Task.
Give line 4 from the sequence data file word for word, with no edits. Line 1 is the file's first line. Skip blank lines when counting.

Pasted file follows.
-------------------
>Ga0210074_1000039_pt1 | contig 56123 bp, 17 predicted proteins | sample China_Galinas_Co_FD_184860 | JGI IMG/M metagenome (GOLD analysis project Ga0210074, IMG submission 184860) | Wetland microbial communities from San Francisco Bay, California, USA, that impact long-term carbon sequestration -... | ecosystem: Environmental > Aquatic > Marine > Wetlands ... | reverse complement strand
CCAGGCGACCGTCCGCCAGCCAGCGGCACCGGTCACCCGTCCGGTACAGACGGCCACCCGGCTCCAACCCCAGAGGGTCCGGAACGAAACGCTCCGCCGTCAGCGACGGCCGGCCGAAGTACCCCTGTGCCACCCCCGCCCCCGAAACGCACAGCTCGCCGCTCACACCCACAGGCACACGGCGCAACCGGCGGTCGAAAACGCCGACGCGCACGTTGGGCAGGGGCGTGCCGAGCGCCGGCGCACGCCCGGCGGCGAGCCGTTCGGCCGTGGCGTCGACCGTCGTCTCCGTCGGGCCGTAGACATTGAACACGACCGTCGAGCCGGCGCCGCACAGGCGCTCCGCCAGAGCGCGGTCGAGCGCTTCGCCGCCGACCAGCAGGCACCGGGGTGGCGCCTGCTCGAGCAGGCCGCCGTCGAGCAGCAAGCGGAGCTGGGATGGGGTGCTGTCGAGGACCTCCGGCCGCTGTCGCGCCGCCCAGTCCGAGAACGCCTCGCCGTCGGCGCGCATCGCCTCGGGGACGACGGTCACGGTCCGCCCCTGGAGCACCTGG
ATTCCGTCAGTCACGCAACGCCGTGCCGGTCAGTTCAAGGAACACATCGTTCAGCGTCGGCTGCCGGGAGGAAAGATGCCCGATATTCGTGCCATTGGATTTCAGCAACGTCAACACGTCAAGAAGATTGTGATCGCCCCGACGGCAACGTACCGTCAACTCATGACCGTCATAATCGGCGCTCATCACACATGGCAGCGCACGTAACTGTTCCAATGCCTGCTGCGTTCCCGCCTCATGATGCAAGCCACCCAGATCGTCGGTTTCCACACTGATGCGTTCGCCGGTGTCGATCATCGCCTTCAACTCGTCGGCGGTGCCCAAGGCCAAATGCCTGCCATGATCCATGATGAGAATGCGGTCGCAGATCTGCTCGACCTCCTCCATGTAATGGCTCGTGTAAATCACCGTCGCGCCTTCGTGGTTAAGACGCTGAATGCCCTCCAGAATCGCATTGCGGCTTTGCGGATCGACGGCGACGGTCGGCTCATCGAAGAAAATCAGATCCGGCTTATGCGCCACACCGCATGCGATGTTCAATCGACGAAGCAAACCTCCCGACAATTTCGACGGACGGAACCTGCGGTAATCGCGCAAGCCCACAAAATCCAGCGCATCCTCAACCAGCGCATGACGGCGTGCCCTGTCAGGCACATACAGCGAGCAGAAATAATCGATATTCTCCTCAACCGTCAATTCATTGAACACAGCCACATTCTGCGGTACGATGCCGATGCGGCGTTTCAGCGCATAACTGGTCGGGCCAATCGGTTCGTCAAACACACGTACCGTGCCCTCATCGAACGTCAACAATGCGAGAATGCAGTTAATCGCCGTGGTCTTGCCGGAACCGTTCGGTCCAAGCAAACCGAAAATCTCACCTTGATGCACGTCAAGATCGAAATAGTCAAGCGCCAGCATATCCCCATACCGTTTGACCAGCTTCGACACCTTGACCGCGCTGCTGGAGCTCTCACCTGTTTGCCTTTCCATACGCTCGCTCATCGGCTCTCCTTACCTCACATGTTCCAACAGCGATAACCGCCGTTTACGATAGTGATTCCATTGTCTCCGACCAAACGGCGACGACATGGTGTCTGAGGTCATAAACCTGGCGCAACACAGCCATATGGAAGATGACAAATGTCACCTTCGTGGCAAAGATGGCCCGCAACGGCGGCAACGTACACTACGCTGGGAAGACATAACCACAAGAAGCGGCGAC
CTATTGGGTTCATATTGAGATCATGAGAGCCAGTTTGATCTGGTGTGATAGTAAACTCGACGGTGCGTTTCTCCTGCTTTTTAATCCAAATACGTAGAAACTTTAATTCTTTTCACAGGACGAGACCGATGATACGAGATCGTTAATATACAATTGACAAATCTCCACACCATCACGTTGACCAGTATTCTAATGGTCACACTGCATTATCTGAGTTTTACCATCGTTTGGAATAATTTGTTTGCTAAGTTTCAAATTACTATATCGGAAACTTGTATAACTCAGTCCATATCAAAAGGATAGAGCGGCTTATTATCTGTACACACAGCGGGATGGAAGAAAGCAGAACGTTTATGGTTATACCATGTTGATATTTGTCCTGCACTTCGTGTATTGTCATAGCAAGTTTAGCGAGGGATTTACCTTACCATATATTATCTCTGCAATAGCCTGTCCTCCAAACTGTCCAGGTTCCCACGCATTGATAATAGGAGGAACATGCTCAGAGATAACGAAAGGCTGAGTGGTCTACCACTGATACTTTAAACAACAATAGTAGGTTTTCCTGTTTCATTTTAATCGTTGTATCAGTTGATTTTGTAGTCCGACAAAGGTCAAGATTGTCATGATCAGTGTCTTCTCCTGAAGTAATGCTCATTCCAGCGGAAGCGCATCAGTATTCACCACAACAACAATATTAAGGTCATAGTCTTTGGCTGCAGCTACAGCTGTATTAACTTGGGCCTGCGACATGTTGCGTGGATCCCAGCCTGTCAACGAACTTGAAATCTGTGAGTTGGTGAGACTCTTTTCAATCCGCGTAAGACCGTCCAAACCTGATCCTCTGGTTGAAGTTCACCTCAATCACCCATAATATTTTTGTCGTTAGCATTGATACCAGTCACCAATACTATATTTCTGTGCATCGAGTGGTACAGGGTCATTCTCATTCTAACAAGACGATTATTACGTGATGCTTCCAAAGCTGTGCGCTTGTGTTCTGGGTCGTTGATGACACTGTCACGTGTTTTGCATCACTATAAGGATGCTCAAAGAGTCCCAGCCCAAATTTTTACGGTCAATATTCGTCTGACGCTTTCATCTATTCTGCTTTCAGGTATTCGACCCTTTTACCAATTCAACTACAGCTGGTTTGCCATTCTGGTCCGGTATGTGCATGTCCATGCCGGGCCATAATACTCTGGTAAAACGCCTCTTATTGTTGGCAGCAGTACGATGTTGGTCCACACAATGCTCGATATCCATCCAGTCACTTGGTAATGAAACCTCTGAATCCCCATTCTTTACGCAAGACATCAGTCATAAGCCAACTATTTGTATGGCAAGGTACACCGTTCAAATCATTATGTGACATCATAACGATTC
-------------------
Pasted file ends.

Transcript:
CTATTGGGTTCATATTGAGATCATGAGAGCCAGTTTGATCTGGTGTGATAGTAAACTCGACGGTGCGTTTCTCCTGCTTTTTAATCCAAATACGTAGAAACTTTAATTCTTTTCACAGGACGAGACCGATGATACGAGATCGTTAATATACAATTGACAAATCTCCACACCATCACGTTGACCAGTATTCTAATGGTCACACTGCATTATCTGAGTTTTACCATCGTTTGGAATAATTTGTTTGCTAAGTTTCAAATTACTATATCGGAAACTTGTATAACTCAGTCCATATCAAAAGGATAGAGCGGCTTATTATCTGTACACACAGCGGGATGGAAGAAAGCAGAACGTTTATGGTTATACCATGTTGATATTTGTCCTGCACTTCGTGTATTGTCATAGCAAGTTTAGCGAGGGATTTACCTTACCATATATTATCTCTGCAATAGCCTGTCCTCCAAACTGTCCAGGTTCCCACGCATTGATAATAGGAGGAACATGCTCAGAGATAACGAAAGGCTGAGTGGTCTACCACTGATACTTTAAACAACAATAGTAGGTTTTCCTGTTTCATTTTAATCGTTGTATCAGTTGATTTTGTAGTCCGACAAAGGTCAAGATTGTCATGATCAGTGTCTTCTCCTGAAGTAATGCTCATTCCAGCGGAAGCGCATCAGTATTCACCACAACAACAATATTAAGGTCATAGTCTTTGGCTGCAGCTACAGCTGTATTAACTTGGGCCTGCGACATGTTGCGTGGATCCCAGCCTGTCAACGAACTTGAAATCTGTGAGTTGGTGAGACTCTTTTCAATCCGCGTAAGACCGTCCAAACCTGATCCTCTGGTTGAAGTTCACCTCAATCACCCATAATATTTTTGTCGTTAGCATTGATACCAGTCACCAATACTATATTTCTGTGCATCGAGTGGTACAGGGTCATTCTCATTCTAACAAGACGATTATTACGTGATGCTTCCAAAGCTGTGCGCTTGTGTTCTGGGTCGTTGATGACACTGTCACGTGTTTTGCATCACTATAAGGATGCTCAAAGAGTCCCAGCCCAAATTTTTACGGTCAATATTCGTCTGACGCTTTCATCTATTCTGCTTTCAGGTATTCGACCCTTTTACCAATTCAACTACAGCTGGTTTGCCATTCTGGTCCGGTATGTGCATGTCCATGCCGGGCCATAATACTCTGGTAAAACGCCTCTTATTGTTGGCAGCAGTACGATGTTGGTCCACACAATGCTCGATATCCATCCAGTCACTTGGTAATGAAACCTCTGAATCCCCATTCTTTACGCAAGACATCAGTCATAAGCCAACTATTTGTATGGCAAGGTACACCGTTCAAATCATTATGTGACATCATAACGATTC